Do institutions have weak hands?
And how does this tie in with the GBTC premium going negative? What do Google and the Iranian government have in common? And all the rest of the crypto news and market wrap
First, a quick update
After spending 10 days under 50K per-coin, Bitcoin reached a new record price this Sunday: $61,699, after a nerve-racking dip to $43,300, when many institutions sold down profitable positions, driving the GBTC premium negative.
$2.08 Billion worth of long liquidations followed the descent from the new record back to the mid $50K’s where we are currently.
Dollar open interest broke new records with Bitcoin’s price, though an interesting chart from Skew (on the right) shows that open interest denominated in Bitcoin peaked in January. This price peak was also accompanied by a lower volume — around $150 billion a day across the leading futures exchanges.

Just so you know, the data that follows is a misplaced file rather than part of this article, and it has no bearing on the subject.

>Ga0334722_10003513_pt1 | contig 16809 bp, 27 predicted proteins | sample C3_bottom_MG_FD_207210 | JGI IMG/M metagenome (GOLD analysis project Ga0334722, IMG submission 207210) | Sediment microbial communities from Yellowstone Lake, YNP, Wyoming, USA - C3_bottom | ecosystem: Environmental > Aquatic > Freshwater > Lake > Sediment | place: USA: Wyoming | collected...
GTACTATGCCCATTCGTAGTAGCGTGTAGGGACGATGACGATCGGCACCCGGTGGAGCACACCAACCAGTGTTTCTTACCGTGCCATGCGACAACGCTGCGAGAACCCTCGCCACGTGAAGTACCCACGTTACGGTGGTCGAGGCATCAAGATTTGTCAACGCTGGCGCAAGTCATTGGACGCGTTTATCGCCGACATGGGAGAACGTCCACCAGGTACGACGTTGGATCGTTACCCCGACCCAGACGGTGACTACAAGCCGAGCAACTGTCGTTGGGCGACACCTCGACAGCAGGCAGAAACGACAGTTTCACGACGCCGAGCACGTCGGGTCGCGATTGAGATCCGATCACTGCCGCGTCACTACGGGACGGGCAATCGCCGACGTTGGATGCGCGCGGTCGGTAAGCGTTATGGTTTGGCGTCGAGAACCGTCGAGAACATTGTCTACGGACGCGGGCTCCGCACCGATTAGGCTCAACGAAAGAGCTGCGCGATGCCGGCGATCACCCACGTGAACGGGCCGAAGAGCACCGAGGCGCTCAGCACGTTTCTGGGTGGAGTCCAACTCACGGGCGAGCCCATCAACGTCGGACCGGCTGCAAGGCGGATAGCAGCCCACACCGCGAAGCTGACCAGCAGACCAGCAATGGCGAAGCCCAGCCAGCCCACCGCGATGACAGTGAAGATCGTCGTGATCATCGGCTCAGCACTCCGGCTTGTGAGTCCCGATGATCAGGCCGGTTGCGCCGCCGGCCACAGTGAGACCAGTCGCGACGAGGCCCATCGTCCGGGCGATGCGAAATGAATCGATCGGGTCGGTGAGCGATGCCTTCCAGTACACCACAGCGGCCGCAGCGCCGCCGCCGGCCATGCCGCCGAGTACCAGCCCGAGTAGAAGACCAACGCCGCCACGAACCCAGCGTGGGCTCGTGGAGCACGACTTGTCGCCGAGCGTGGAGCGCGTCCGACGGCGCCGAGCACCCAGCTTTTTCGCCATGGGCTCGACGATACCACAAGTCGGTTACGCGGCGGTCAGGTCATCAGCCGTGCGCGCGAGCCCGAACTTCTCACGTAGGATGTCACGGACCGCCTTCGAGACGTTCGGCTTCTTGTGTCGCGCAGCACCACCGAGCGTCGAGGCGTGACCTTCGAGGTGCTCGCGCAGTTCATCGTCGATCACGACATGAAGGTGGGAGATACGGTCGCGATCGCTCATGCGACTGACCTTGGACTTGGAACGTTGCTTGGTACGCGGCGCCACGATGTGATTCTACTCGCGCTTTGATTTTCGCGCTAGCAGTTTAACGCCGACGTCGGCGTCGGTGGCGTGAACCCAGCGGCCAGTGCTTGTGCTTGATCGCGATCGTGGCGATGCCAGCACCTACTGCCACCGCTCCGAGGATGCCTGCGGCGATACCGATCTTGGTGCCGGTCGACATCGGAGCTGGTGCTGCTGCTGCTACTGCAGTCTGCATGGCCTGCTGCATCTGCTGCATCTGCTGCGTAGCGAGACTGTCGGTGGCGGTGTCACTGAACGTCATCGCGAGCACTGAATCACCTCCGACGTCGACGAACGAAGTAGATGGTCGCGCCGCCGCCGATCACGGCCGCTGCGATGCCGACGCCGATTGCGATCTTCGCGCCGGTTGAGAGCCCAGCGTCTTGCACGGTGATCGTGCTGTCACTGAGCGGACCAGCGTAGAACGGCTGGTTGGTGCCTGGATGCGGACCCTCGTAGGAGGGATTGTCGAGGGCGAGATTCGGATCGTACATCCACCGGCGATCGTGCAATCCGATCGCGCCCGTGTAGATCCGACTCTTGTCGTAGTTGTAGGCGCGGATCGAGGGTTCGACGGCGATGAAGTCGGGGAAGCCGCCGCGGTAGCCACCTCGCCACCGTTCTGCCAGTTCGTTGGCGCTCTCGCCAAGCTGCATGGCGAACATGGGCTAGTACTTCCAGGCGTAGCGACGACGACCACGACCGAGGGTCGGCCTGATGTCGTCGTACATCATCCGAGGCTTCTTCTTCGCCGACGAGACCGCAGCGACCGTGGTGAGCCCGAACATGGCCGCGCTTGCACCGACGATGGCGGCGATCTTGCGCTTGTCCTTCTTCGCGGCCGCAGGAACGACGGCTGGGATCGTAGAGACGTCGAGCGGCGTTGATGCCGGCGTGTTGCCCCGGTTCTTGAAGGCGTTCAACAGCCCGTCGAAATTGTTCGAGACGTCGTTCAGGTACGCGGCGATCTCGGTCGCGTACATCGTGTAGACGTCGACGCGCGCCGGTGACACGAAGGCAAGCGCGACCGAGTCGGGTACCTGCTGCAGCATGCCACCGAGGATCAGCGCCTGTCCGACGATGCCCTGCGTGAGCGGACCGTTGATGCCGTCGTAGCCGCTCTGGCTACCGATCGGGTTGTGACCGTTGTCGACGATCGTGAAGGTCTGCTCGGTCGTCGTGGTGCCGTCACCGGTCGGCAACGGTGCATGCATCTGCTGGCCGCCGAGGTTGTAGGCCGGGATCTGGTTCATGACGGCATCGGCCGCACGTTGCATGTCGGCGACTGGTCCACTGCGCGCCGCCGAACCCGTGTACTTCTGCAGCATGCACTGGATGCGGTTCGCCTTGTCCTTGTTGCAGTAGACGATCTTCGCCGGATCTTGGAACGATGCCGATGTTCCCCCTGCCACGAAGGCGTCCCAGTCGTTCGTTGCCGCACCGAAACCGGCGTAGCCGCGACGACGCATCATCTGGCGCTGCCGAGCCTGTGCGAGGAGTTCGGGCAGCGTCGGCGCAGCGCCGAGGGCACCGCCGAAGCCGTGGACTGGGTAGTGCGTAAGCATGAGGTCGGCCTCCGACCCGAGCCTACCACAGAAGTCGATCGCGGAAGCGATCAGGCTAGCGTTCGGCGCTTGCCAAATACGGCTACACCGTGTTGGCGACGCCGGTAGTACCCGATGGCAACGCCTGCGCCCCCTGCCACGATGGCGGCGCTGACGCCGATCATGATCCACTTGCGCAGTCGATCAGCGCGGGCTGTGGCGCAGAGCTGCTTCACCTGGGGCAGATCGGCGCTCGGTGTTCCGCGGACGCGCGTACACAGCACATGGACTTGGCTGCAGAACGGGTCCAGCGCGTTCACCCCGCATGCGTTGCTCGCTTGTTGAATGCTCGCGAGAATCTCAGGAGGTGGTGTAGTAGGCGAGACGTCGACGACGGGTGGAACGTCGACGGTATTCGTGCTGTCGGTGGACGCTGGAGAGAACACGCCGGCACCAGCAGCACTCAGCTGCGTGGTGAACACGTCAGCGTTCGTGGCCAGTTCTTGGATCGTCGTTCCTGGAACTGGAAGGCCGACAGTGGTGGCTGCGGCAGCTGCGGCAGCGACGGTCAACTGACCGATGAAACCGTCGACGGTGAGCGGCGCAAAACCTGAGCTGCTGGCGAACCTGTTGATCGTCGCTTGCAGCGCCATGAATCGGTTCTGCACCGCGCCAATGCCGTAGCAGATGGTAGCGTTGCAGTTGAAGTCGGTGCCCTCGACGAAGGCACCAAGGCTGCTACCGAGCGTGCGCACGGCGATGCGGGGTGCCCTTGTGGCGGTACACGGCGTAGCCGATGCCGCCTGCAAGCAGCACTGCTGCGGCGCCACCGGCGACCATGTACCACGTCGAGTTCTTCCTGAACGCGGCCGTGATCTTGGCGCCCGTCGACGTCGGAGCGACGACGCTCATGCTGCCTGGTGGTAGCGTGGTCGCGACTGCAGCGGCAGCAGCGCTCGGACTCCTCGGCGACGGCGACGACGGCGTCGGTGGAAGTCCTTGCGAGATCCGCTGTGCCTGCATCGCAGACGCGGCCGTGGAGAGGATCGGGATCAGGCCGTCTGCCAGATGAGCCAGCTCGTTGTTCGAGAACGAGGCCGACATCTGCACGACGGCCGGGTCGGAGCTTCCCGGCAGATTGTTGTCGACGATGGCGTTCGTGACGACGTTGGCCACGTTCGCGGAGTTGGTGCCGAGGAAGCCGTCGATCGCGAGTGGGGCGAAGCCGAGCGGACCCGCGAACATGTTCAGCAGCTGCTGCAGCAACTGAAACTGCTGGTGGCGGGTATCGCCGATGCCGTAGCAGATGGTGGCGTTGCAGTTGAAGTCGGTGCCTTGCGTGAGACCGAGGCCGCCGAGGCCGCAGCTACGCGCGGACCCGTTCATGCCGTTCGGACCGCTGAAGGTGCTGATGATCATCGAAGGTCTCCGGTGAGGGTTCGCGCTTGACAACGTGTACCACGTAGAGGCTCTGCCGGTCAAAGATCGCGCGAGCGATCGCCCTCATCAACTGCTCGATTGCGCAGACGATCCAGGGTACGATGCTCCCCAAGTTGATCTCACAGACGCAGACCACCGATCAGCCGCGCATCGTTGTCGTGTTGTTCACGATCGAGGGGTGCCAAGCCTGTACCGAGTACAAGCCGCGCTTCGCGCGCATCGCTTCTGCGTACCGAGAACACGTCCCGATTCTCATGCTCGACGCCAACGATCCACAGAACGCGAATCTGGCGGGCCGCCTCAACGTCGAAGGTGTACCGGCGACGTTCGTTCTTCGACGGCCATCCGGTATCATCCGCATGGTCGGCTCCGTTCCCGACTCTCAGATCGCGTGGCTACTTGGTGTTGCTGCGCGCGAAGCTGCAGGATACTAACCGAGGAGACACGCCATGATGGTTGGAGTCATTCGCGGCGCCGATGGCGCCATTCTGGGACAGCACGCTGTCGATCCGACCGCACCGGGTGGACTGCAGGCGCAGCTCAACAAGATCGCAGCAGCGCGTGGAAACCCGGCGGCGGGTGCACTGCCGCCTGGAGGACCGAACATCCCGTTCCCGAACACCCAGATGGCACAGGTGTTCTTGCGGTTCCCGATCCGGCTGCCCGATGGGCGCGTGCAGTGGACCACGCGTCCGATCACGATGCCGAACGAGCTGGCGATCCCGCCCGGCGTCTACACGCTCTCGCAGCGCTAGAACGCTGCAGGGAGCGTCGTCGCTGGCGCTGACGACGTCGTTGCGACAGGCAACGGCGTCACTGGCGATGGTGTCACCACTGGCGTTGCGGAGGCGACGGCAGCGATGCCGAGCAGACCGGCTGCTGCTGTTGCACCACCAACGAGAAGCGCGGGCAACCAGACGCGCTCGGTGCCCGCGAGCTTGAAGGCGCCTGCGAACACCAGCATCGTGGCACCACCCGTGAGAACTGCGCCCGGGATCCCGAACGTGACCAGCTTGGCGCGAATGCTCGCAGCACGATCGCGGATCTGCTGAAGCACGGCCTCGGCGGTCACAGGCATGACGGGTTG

Do institutions have weak hands?
Last week we found out that one of the largest pension funds for Israeli citizens, Altshuler Shaman, with $51 billion under management, invested in Bitcoin through Grayscale’s GBTC. Mr. Altshuler told Globes Magazine they decided to invest 0.3% of their fund in December 2020 when Bitcoin was at $20,000. According to Altshuler when the price doubled they sold ⅓ of their position and plan to sell off $50 million more in the future to cover their initial investment.
This sentiment seems to be shared by many other institutions. On-chain analytics (seen above) show “institutional size” Bitcoin addresses with over 1000 Bitcoins (currently over $56 million per-account) grew sharply since December — by 263 accounts, peaking as Bitcoin rose through $40,000 per-coin for the first time. As Bitoin price kept rising this February, the number of these bitcoin-rich accounts dropped sharply. Were these institutional investors taking profits like Altshuler?